If You Love The Witcher, You Need To Play Thronebreaker

Not enough people have played Thronebreaker: The Witcher Tales. This spin-off is a quality RPG with writing, voice acting, and tricky moral conundrums on par with The Witcher 3. But I get why people might have let it pass them by. It's not a big, sprawling open-world adventure where you run around a stunning fantasy world slaying monsters. Instead, it's essentially a single-player campaign for the digital card game Gwent.

When I played The Witcher 3, I didn't give a shit about Gwent. The only time I played it was when the game forced me to as part of a quest. I know people who loved it, but I took every opportunity to ignore it. So when I first heard about Thronebreaker, I can't say I paid much attention to it. I figured it would be a bunch of boring Gwent card battles strung together with cutscenes. But I was wrong. So wrong. Maybe more wrong than I've ever been.

In Thronebreaker you play as Meve, a warrior queen with a gleaming suit of golden armour, a broad Yorkshire accent, and a no-nonsense approach to ruling. She's amazing, and easily the equal of Geralt of Rivia when it comes to being the hero of a Witcher story. Playing as royalty might not sound as exciting as being a potion-swigging monster killer, but Meve is the kind of monarch who'd rather have a sword in her hand than a goblet of wine.

The story concerns the Nilfgaardian invasion of the Northern Kingdoms, which Geralt witnesses the immediate aftermath of in The Witcher 3. Meve has been driven from her land and is on a dangerous mission to forge alliances, rebuild her army, and drive the invaders back. While the White Wolf is a drifter who goes where the coin is, Meve is a very different protagonist. She has a home, a family, and a responsibility to protect her subjects.

Thronebreaker is split into two distinct halves. First, there's a freely explorable overworld where you can visit towns, talk to people, tackle sidequests, and loot treasure. But when it's time to fight—whether you're slaying marauding ghouls who have been harassing your subjects, brutally reminding bandits whose land they're ransacking, or defending against a squad of Nilfgaardian soldiers—the action suddenly shifts to a card-scattered Gwent table.

In Gwent, two sides play cards on the table, using their special abilities to attack rival cards and earn strength points. A player wins a round when they have more points than their opponent, and both players are out of cards. There's more to it, but those are the basics. It's meant to simulate the push-and-pull of a battle, and the cards in your deck come in the form of units—as well as powerful hero characters like Geralt.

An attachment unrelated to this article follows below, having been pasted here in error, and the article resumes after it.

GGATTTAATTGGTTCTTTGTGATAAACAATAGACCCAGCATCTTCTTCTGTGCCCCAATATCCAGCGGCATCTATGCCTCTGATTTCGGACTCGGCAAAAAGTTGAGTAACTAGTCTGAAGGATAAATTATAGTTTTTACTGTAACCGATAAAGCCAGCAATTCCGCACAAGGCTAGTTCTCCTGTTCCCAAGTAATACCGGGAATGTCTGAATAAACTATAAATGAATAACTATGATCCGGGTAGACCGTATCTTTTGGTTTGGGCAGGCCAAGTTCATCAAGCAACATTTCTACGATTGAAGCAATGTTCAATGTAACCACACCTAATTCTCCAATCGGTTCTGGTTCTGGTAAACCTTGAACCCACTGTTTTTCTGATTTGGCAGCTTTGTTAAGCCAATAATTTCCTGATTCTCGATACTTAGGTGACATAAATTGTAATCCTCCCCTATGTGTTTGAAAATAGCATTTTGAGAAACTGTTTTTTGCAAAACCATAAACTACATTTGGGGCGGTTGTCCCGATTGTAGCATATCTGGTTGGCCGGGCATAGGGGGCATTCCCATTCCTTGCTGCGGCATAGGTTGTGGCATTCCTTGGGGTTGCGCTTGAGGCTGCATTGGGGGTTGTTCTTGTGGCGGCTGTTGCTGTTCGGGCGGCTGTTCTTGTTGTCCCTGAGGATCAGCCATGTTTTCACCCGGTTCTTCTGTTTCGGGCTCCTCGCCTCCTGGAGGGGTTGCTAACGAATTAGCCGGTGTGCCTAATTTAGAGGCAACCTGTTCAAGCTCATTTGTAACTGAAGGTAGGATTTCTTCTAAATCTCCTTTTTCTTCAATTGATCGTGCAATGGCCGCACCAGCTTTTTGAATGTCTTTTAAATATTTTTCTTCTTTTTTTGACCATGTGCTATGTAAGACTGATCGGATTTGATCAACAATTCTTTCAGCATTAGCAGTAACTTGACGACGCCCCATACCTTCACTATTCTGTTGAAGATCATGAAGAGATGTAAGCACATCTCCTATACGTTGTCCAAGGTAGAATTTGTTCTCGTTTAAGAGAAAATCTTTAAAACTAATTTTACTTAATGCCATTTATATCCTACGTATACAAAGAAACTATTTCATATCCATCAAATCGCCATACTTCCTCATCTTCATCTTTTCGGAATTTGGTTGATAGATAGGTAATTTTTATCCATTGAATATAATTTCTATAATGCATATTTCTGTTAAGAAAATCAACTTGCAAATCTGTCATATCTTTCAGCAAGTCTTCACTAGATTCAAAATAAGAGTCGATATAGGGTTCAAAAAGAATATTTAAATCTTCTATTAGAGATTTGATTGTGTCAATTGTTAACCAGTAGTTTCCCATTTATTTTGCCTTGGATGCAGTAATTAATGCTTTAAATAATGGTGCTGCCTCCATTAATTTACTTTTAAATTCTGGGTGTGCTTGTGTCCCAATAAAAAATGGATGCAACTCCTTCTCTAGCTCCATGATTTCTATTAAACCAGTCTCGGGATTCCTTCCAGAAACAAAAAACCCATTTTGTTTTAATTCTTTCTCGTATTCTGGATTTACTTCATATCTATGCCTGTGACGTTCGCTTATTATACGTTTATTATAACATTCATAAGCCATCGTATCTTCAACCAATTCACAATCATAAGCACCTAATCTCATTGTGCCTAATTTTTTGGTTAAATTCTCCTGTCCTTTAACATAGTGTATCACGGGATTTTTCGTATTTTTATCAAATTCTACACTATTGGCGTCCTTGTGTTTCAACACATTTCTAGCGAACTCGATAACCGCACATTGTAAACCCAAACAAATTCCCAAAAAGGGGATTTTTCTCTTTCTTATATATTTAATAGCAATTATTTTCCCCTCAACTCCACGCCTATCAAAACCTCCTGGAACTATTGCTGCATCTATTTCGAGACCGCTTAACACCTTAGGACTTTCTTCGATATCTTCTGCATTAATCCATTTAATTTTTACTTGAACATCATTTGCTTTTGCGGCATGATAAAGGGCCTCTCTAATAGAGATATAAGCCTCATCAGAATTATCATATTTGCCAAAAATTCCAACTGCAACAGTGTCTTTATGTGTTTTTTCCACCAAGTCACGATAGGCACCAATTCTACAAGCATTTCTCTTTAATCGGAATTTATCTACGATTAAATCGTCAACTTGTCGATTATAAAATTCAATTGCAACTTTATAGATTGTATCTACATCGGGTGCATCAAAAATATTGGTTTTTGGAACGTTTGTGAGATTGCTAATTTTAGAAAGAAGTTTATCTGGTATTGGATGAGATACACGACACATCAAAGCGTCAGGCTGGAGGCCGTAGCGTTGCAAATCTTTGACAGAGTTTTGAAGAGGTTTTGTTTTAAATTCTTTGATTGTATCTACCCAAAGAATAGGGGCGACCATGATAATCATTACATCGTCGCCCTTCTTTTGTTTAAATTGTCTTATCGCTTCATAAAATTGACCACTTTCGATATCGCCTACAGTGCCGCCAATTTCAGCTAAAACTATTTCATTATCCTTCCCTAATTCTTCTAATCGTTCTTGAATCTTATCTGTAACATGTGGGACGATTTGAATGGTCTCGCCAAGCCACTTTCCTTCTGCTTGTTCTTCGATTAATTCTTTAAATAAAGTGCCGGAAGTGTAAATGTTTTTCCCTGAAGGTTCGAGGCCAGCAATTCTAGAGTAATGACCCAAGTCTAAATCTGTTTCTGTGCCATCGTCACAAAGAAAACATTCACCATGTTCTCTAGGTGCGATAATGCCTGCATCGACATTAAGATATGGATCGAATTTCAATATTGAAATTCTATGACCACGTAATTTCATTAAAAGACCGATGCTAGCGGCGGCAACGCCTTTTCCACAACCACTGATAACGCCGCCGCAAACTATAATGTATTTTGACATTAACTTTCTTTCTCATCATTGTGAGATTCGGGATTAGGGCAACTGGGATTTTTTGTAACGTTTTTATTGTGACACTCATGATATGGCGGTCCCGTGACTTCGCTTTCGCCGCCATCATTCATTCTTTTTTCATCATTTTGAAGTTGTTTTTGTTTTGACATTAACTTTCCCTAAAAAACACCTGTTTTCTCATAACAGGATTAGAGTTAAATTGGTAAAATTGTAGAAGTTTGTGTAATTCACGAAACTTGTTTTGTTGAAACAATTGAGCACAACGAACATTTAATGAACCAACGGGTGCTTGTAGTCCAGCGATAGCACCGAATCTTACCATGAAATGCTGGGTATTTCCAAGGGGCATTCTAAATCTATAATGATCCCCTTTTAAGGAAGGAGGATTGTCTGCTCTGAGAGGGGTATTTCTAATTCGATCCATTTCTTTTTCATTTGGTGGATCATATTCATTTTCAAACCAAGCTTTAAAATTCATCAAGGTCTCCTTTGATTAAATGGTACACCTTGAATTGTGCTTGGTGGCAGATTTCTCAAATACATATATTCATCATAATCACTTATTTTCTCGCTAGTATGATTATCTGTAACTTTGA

The beauty of Thronebreaker is that you don't have to be good at Gwent to enjoy it. You don't even have to like Gwent. Play in Adventurer mode and you can skip any battle you lose, which is handy if you're finding a certain encounter too tricky or you're just eager to continue the story. Bonebreaker mode is there for Gwent veterans looking for a challenge, but casual players are just as well catered for. It's wonderfully approachable.

The developer also has fun playing with the Gwent format, including 'battles' that represent other activities. This might be trying to outdrink a dwarf in a tavern, or protecting Meve from a landslide where the fast-approaching boulders are represented as enemy cards. You can also tackle optional puzzle battles where you're given a set deck and have to solve a problem in one turn, making tactical use of your cards' varied special abilities.

The card battles are entertaining, and the more I play, the more I'm starting to understand the appeal of Gwent. But it's the narrative side of Thronebreaker I really love. As you wander the overworld, Meve is forced to make tough decisions—some of which can have major repercussions, such as losing hero cards when characters object to your actions and leave your retinue. You're constantly teetering along a precarious moral tightrope.

In true Witcher style, there's no binary good and evil in Thronebreaker. Things are murky, grey, and complicated—and what you think is the 'right' choice can easily come back to haunt you a few miles down the road. The writing is fantastic too, with vividly descriptive prose and well-acted dialogue accompanying gorgeous hand-painted backgrounds and character art. The fun, lively animations on the premium cards are sublime too.

You'd be forgiven for thinking, like I did, that Thronebreaker would just be a parade of Gwent matches with a story lazily bolted on. But play it and you realise that it's a proper, meaty Witcher story with all the drama, excitement, and horror you'd expect to find in a numbered sequel. It also gives you a fresh perspective on the world of The Witcher through the eyes of a character who is very different from mainstay Geralt—but just as cool.

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